Why it’s called ascorbic acid

Recently I came across this fascinating discussion of the mystery that scurvy posed: a painful and ultimately fatal disease for which the cause was unknown. Was it caused by bacteria? Something in food? Food preservation processes? Overwork? It was a major issue for sailors in the British Royal Navy, including Captain Scott:

Scott and Scurvy

But what makes this an especially captivating story is not how the cause was found, but instead how it was subsequently LOST, impacting many people’s lives for the worse, before being rediscovered. Go read the link above to find out more!

While reading it myself, I came across the word “antiscorbutic” to describe a property of lemons – that they could help prevent scurvy. Anti-scorbutic. Theories even developed that some foods could be “scorbutic” – actively causing scurvy.

And in the end when vitamin C was isolated and demonstrated to conclusively eradicate scurvy (which we now conceive of rather circularly as a lack of vitamin C), it now makes perfect sense that it should also go by the name ascorbic acid: an acid that prevents scurvy. Nice!

Also of interest: the reason we suffer when we don’t ingest enough vitamin C is that our bodies can’t produce it internally but it’s needed for a variety of life maintenance procedures. It turns out that humans are in the minority on this: most animals can manufacture their own vitamin C. We, and guinea pigs and bats and a few others, cannot.

Modern day logging sports

Today I got to observe a Logging Sports Competition hosted by the Oregon State University Forestry Club. I had noticed the logging sports arena at Peavy Arboretum during a hike there and was eager to come back and see it in action!

The first event was buck sawing, in which each contestant had to push and pull a “peg and raker cross-cut saw” to slice through a log. Some make it look easy, and others showed how hard it was! Both of these folks were aces:

Next was the “choker race”, in which contestants had to carry a choker (a flexible cable apparently used for hauling large logs) with them through an obstacle course. They had to scramble/leap over a massive downed log (6′ in diameter), then find and unhook their choker from another 4′ log, then climb over a pile of 3 logs, then jump over a low beam, then trace their way back and reattach the choker around the 4′ diameter log.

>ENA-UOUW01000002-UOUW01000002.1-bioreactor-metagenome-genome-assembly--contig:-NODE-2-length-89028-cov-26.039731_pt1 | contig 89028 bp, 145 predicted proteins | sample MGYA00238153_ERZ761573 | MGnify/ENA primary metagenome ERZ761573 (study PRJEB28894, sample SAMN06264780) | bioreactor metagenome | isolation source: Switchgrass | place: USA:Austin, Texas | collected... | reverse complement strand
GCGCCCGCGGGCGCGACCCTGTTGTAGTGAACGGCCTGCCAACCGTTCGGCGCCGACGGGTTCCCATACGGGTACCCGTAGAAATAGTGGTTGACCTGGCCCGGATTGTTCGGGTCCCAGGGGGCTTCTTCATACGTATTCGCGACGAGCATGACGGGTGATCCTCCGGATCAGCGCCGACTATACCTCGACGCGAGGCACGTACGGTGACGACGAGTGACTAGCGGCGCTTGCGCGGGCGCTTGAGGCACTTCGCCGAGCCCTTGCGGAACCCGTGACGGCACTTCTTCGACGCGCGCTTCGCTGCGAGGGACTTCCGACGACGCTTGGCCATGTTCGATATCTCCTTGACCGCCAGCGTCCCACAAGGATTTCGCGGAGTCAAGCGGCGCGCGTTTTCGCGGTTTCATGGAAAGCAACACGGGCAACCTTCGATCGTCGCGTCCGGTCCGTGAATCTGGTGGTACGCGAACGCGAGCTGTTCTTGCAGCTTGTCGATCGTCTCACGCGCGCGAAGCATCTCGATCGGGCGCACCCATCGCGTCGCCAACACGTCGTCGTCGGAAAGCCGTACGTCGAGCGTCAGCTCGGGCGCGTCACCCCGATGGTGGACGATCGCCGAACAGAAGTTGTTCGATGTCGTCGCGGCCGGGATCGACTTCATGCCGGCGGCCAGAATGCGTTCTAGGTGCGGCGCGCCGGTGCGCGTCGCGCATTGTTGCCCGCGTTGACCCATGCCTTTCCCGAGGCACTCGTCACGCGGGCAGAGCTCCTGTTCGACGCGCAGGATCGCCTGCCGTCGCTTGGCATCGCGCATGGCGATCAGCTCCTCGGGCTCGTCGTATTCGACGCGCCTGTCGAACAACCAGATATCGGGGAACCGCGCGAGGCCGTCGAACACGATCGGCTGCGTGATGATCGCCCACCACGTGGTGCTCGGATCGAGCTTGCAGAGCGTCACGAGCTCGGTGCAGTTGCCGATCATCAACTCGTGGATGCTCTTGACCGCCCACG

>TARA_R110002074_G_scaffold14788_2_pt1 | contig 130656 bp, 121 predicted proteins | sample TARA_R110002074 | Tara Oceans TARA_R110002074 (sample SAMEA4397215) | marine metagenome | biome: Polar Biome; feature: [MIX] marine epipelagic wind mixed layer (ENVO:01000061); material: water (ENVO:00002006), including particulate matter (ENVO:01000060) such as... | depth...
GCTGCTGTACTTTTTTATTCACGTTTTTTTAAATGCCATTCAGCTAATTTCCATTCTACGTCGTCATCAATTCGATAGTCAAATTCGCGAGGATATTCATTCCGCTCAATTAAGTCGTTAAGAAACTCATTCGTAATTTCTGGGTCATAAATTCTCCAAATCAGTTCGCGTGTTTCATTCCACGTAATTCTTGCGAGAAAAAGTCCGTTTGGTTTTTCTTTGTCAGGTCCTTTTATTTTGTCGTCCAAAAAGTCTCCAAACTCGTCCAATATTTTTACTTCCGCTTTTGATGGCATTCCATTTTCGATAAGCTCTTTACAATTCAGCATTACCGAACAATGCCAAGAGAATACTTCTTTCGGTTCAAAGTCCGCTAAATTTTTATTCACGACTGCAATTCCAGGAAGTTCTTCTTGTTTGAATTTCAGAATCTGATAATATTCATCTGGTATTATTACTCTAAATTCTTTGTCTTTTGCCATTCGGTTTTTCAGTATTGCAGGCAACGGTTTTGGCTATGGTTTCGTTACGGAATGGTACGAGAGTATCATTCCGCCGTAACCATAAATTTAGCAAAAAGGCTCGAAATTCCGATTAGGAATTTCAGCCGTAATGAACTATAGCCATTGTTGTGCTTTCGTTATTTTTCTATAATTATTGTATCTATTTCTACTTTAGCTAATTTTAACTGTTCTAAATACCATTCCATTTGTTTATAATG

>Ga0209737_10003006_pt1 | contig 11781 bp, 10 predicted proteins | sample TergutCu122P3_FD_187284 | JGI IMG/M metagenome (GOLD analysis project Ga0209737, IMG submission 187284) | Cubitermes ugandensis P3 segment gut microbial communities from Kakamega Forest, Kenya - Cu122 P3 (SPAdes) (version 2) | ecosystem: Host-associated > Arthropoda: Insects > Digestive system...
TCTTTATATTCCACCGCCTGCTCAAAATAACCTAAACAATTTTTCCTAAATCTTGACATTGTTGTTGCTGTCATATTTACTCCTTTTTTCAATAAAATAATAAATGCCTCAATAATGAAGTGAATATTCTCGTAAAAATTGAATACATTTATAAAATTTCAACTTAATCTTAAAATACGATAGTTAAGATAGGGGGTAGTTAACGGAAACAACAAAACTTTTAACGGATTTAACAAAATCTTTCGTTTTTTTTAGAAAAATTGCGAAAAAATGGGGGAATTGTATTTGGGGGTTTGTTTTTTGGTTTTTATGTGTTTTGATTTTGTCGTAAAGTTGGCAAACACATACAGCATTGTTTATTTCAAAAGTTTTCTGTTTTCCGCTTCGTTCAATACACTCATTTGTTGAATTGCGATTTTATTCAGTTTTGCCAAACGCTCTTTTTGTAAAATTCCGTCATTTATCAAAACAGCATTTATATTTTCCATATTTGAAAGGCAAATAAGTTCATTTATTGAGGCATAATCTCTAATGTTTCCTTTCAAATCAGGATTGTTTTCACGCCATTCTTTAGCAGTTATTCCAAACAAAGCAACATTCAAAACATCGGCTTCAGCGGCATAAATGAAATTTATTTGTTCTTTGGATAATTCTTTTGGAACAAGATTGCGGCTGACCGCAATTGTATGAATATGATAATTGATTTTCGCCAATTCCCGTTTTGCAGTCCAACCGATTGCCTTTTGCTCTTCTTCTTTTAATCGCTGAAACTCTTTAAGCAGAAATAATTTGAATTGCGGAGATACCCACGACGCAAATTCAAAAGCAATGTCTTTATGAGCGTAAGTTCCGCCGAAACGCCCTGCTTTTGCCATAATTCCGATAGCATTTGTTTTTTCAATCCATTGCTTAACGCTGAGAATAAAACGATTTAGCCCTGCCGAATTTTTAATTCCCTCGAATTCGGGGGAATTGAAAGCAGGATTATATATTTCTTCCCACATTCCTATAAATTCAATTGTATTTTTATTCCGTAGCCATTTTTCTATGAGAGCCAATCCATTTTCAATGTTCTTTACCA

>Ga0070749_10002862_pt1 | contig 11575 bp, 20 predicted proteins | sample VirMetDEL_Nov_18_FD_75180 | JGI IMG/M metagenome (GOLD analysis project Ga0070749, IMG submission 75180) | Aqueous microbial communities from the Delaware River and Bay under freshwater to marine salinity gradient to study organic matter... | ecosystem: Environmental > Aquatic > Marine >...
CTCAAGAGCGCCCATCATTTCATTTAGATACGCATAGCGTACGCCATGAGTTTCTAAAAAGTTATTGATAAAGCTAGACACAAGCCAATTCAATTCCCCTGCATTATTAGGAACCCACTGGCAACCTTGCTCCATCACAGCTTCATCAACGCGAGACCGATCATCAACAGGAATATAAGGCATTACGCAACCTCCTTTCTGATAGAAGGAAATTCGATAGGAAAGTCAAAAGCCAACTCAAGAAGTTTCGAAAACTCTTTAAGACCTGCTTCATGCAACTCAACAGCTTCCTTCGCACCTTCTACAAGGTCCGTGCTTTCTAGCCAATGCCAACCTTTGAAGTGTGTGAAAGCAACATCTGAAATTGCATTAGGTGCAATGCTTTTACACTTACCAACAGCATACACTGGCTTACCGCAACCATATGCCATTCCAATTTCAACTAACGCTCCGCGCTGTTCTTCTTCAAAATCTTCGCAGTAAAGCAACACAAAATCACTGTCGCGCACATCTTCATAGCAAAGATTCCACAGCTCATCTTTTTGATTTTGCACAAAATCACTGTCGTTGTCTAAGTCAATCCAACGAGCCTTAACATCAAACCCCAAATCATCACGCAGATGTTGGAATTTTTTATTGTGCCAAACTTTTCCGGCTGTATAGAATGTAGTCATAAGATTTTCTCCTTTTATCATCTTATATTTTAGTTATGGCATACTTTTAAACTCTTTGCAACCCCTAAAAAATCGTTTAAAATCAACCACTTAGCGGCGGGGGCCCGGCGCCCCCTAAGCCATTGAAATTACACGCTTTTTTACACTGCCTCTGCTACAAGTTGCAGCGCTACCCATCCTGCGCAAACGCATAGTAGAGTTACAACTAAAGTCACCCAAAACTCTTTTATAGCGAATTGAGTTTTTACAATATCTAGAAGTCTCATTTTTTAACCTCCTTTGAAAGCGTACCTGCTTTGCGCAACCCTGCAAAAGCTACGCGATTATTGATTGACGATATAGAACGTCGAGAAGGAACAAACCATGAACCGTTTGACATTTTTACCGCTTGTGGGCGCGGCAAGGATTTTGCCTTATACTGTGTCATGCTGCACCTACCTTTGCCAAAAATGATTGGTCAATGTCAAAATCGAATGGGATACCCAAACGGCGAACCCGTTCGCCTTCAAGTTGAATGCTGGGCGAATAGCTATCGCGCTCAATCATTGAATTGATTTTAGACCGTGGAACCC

Then teams competed in the pulp toss, where they alternated throwing logs back and forth (as with horseshoes, but so much heavier). The teams each had one lumberjack and one lumberjill :)

Next was a chainsaw event (with chaps, safety goggles, and earplugs, but no gloves (?)). And then was the horizontal chopping event, wow! The precision and efficacy of these axe blows were very impressive. Yes, they are chopping right between their feet.

Amusingly, I recently watched an episode of Little House on the Prairie (“Founder’s Day”, 1975) in which they had the same wood-chopping competition!

The final event I watched was the axe throw – I’m amazed that this is even possible, to hurl an axe end-over-end and have it stick into a wood target 20 feet away.

Overall I was impressed by the difficulty of these challenges and the skills displayed. I wish I could have seen birling (log rolling) too!

How Phoenix got its name

Recently I discovered how Phoenix, Arizona, got its name. In ancient times, people living in the area dug a bunch of canals (135 miles of them!) to direct water from the Salt River to the plains where they were growing crops. In 1867, the area was colonized by white settlers who also dug canals and named the town Swilling’s Mill (after founder Jack Swilling). Darrell Duppa suggested the name Phoenix, “inasmuch as the new town would spring from the ruins of a former civilization.” I think this is pretty cool – a recognition (however subtle) that history didn’t begin when white pioneers reached an area.

« Newer entries · Older entries »